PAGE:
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Ways To Reduce Food Waste At Home

by Kerry Acker

Like many of you, we at Epicurious are still reeling from the recent widely cited report by the Institution of Mechanical Engineers revealing that between 30 and 50 percent of all food produced in the world is wasted. Naturally, this news has us thinking about the ways we can minimize food waste in our own households.

Here are some nifty--and delicious--ideas from Epicurious on how to use up as much food as possible:

Cheese: If you find yourself with lots of little nubs of cheese (a common occurrence in our house!)--be they hard or soft, stinky or mild--make like the French and whip up some fromage fortMac and cheese is another excellent vehicle for just about any type of cheese under the sun. Grate a bunch of different cheeses and experiment with grilled cheese sandwiches. And toss small, remnant rinds of Reggiano into your homemade chicken or beef stocks.

 Vegetable peels, skins, ends, and scraps: Don't throw out those carrot or parsnip peels! Stow them in the freezer, along with onion and garlic skins, and use them in your next vegetable or chicken stock. Working with broccoli? Hold on to the stems--they're just as delicious as the florets!--and saute them. Humble potato peels can be fried in oil and tossed with coarse salt and Parmesan cheese for an insta-snack! Kale ends and discarded pieces can be used to make pesto.

Overripe vegetables: Blend leafy nutrient-packed vegetables like chard, spinach, collard greens, or kale with berries or bananas to make smoothies. (My toddler daughter is always extra-happy to get a "special juice"--be it red, green, or purple-ish--in the morning.) Make a frittatasavory pudding, or whip up some crepe batter and use that almost-past-the-edge veg on a designated "crepe night."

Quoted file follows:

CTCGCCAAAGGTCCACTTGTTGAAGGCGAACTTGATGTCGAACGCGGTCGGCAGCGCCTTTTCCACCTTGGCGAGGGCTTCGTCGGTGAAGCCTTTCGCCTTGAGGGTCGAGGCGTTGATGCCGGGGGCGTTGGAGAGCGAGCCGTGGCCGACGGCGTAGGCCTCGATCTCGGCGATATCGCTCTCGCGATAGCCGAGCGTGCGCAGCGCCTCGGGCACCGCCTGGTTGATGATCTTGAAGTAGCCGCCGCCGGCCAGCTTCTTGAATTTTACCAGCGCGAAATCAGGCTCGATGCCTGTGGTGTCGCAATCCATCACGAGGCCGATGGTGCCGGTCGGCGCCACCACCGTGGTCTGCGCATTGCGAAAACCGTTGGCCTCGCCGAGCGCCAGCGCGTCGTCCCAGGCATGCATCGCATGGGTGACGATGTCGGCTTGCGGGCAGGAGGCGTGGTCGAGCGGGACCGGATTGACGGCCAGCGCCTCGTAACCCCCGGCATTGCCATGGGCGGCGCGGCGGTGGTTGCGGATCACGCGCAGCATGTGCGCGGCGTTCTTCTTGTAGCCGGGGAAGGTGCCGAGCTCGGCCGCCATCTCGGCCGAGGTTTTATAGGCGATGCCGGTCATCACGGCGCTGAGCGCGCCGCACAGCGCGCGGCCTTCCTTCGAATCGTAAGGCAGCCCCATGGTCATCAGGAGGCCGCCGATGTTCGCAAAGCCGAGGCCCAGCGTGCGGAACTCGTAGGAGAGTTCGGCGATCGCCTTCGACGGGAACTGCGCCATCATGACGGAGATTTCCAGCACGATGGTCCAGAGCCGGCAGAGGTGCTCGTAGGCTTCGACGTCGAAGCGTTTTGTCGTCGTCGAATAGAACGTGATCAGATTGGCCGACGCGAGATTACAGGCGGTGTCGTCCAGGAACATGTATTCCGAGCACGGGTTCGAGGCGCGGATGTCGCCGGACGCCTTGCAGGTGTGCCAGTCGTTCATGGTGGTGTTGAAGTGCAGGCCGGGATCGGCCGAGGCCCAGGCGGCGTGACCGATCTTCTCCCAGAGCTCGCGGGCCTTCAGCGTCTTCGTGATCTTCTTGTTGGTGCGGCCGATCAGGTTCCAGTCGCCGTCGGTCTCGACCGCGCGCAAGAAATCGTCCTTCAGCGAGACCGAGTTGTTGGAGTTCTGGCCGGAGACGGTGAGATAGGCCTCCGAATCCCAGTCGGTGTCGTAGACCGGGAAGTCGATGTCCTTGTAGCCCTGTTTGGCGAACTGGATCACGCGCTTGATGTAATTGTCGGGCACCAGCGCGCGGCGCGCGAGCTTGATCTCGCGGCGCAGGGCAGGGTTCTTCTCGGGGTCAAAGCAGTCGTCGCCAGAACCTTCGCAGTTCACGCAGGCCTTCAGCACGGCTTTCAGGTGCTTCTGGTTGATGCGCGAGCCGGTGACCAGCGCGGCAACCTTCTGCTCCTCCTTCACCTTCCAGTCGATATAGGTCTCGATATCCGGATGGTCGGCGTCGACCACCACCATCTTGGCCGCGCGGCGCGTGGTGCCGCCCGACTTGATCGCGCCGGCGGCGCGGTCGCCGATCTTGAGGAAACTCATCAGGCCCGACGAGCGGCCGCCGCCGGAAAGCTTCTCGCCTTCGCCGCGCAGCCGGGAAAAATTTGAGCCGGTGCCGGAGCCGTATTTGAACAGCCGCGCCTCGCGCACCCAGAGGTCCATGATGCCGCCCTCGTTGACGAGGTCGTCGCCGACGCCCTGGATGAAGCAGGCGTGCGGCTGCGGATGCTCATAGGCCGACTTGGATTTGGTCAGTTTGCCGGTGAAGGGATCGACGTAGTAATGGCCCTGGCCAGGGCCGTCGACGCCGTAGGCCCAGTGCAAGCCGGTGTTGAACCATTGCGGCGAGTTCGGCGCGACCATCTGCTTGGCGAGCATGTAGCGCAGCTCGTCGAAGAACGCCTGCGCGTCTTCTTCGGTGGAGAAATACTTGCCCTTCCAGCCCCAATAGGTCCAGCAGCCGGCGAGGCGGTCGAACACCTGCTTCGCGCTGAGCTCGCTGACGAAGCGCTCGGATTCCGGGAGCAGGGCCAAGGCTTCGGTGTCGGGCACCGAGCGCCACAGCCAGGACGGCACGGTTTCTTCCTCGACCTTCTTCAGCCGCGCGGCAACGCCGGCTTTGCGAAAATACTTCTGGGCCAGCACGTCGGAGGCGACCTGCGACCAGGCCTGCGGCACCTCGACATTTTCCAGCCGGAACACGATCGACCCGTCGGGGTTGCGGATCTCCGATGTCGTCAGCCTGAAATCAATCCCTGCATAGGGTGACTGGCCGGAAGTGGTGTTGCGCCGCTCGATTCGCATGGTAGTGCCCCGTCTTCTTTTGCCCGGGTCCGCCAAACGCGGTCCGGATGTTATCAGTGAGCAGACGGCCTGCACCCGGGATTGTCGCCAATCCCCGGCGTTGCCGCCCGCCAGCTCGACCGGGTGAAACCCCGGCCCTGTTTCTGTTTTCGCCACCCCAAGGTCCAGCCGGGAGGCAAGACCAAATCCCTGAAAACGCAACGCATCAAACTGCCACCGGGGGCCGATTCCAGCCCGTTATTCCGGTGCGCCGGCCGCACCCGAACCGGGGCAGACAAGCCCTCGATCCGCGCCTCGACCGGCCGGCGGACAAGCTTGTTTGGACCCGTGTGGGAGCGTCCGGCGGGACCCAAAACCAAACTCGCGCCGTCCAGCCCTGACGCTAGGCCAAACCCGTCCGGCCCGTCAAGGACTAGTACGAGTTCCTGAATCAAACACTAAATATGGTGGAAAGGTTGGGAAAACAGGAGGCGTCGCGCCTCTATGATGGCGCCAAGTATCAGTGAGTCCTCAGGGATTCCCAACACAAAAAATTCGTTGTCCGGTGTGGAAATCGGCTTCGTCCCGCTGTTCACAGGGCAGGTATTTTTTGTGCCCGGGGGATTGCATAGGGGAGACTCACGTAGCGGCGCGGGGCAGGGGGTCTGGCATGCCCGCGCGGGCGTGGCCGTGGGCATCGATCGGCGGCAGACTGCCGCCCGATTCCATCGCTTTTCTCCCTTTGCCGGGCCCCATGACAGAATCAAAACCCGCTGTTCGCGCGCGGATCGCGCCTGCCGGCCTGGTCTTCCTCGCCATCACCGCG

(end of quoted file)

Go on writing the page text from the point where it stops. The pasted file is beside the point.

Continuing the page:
Past-due fruits: Again, smoothies are an excellent, delicious option here, but you can also puree berries to make sauces for pancakes, waffles, or yogurt. Got brown bananas? Master-of the-obvious alert here: Make banana bread. Citrus juices and zests can be frozen and used later.

Stale bread: Rustle up some French toast or bread pudding. Grind into bread crumbs and toss into salads, vegetable dishes, or macaroni and cheese; or make meatballs. Make croutons or a panzanella.

Cooked rice and pasta: Serve leftover white rice with a quick stir-fry. Both rice and pasta are terrific in frittatas, and I am a big fan of eggs scrambled with leftover rice and cheese. (Read Kendra's post for some great ideas on how to use up leftover pasta.)

We also recommend becoming a freezing aficionado; planning your meals weekly with an eye toward using up the perishables in your refrigerator and some of the contents of your pantry (and then buying only what you need at the grocery store or farmers' market); organizing your fridge so your leftovers and half-eaten foods are clearly visible when you open the door; and, of course, composting.

Want to share your tips for getting the most out of the food you have? We'd love to hear 'em!

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